Discovered by a newspaper photographer when she was just 16 years old, Cindy Crawford really needs no introduction. The former American supermodel, known for her fun-loving personality and signature beauty spot, shot to fame in the 1980s and 1990s, and since then has appeared on numerous magazine covers and in scores of fashion campaigns.
In 2000, Crawford officially quit modelling to concentrate on family life and other projects – she's happily married to entrepreneur Rande Gerber and together they have two children: Kaia Jordan (who may one day follow in her mother's footsteps) and Presley Walker.
On a stiflingly hot summer afternoon, we met with the statuesque star at the Omega boutique in Causeway Bay while she was in town to promote her new documentary, The Hospital in the Sky, about her work with Orbis International's Flying Eye Hospital.
What have you been up to recently?
I'm still pretty busy. I have a skincare line and a furniture line and I still continue my work with Omega. My latest project is a book that's coming out in September with Rizzoli. It's a lot of photography - with the most iconic images throughout my career, but it's married to essays that try to explain the lessons I've learned along the way. Even though the way I've learned them was in that fabulous world of fashion, the lessons themselves are very universal.
You've been an Omega ambassador since 1995. How did that come about?
My very first introduction to Omega was when they had just hired me to do an ad. At that time, of course, I'd heard of Omega, but I didn't know much about their culture as a company. My friend Herb Ritts, who's a great photographer, was shooting it in LA and it really went great and everyone got along. After that, Omega invited me to Milan to do an event for them and so that was really the beginning of it all. For me, Omega has such great brand values, it's timeless and it's a luxury and those are the things that I wanted to associate my brand with. I think for them, at the time especially, I was kind of representing the fashion aspect and they were getting ready to relaunch the Constellation, so it was a good marriage and then it just continued. It's been fun working with them over the years and all those experiences, trips and opportunities I've had with them. And really the latest is really the greatest. This was the icing on the cake.
Tell us something special about your relationship with Omega.
I joke that at this point, that I've been married to them longer than I've been married to my husband. I think that what I really appreciate about working with Omega is that they've allowed me to become a woman, and the work that I do with them has reflected on how I've evolved as well.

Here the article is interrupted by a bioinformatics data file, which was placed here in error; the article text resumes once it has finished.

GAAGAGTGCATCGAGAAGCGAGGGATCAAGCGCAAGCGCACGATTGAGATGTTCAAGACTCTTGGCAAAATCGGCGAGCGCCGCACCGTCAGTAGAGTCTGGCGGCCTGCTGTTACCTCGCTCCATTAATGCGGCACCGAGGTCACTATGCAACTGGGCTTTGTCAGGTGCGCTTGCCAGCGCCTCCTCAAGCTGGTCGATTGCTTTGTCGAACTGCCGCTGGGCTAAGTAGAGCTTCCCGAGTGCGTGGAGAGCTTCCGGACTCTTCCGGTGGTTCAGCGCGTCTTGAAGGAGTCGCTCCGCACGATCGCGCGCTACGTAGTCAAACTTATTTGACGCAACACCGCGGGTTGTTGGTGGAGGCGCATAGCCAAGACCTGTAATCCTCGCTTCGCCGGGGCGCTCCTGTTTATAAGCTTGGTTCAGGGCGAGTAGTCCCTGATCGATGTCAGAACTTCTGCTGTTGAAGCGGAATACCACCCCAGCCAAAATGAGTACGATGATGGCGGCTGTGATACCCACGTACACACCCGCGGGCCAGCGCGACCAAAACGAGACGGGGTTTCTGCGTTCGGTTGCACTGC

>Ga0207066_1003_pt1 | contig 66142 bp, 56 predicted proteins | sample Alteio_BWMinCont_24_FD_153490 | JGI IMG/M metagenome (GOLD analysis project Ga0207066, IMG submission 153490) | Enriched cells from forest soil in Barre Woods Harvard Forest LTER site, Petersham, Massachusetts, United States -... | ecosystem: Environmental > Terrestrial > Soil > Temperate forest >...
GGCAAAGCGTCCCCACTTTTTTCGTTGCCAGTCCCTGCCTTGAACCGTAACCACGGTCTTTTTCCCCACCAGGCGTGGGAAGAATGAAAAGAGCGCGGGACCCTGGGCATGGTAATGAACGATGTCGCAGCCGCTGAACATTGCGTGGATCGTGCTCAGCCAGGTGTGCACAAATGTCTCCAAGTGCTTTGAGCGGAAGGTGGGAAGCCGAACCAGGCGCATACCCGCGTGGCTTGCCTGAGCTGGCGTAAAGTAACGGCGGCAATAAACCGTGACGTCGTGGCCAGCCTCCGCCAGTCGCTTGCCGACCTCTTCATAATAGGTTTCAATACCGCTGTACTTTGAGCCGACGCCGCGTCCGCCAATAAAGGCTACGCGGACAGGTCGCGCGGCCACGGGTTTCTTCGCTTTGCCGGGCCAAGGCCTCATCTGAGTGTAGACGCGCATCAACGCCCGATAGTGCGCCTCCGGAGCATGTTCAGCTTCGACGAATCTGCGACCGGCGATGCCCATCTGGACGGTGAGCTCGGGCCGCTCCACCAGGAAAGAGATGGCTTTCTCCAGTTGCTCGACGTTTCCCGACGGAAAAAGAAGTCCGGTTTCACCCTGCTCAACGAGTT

How has your outlook on things changed after filming The Hospital in the Sky?
I was able to learn about Orbis, the work that they do and about blindness. I didn't even know that 80 percent of the world's blindness is curable or treatable. In the United States, we take it for granted that you can just go to the eye doctor once a year and if you have strabismus or a cataract, then you get it fixed. And to realise that there's so many places around the world where people don't have that option. Orbis is flying on their plane, treating those people and leaving their knowledge behind. It was incredible. It was also a great way for me to share the gift of giving back with my own daughter. Watching the film will help raise awareness and help raise more money.
You recently appeared as a headmistress in Taylor Swift's "Bad Blood" music video. What's it like to be working with some the younger girls nowadays?
Taylor got in touch with me and asked me to do it. Before she even explained the idea I was like, “Sign me up!” I was honoured that she asked me. I really was. I think she was honoured that I said yes, but I thought it was pretty cool that in some ways the young generation looks up to me. And it was a great way for me to connect to the younger generation ... Taylor's social media is huge. It was fun. She said she wanted to pay homage to my generation, so that was nice.
How do you think the modelling world has changed?
I think the biggest change is because of social media. The models are now able to connect directly with their audience – sometimes for the better and sometimes not. It's a very powerful tool. It's funny when young girls ask me for modelling advice. I'm like, learn to do something else too, like sing or act or whatever, because it's almost not enough to be just a model. But I'm starting to see that change a little bit, because people are able to – again, through social media – have a following. So who knows, fashion is always changing, like everything else.
Your daughter appeared in her first fashion campaign at 10 years old. How do you feel about her wanting to follow in your footsteps?
I wouldn't push her into modelling, but if she wants to, which it's looking more and more like she does, at least I can guide her. The very first thing she did was with Versace and with [photographers] Mert and Marcus. I knew everyone on set, so I knew that she'd be taken care of and that it would be appropriate.
What beauty advice can you give us?
I have a skincare line that I developed. It's called Meaningful Beauty and I did it with Dr [Jean-Louis] Sebagh. We all want that one product to put on. It's like the perfect pair of jeans: you're looking and looking for it, but it never happens. I think sometimes women expect too much, like having overnight success. But what I've learned from taking care of my skin for over 20 years now is that it adds up. At 50 you're going to be like, “Wow, I'm so glad that I started using sunscreen or a good eye cream.” I don't smoke and I drink a lot of water, so I'm pretty healthy. I also think the biggest secret really is just being happy, because that shows on your face more than anything. If you're going to have lines, you might as well have smile lines.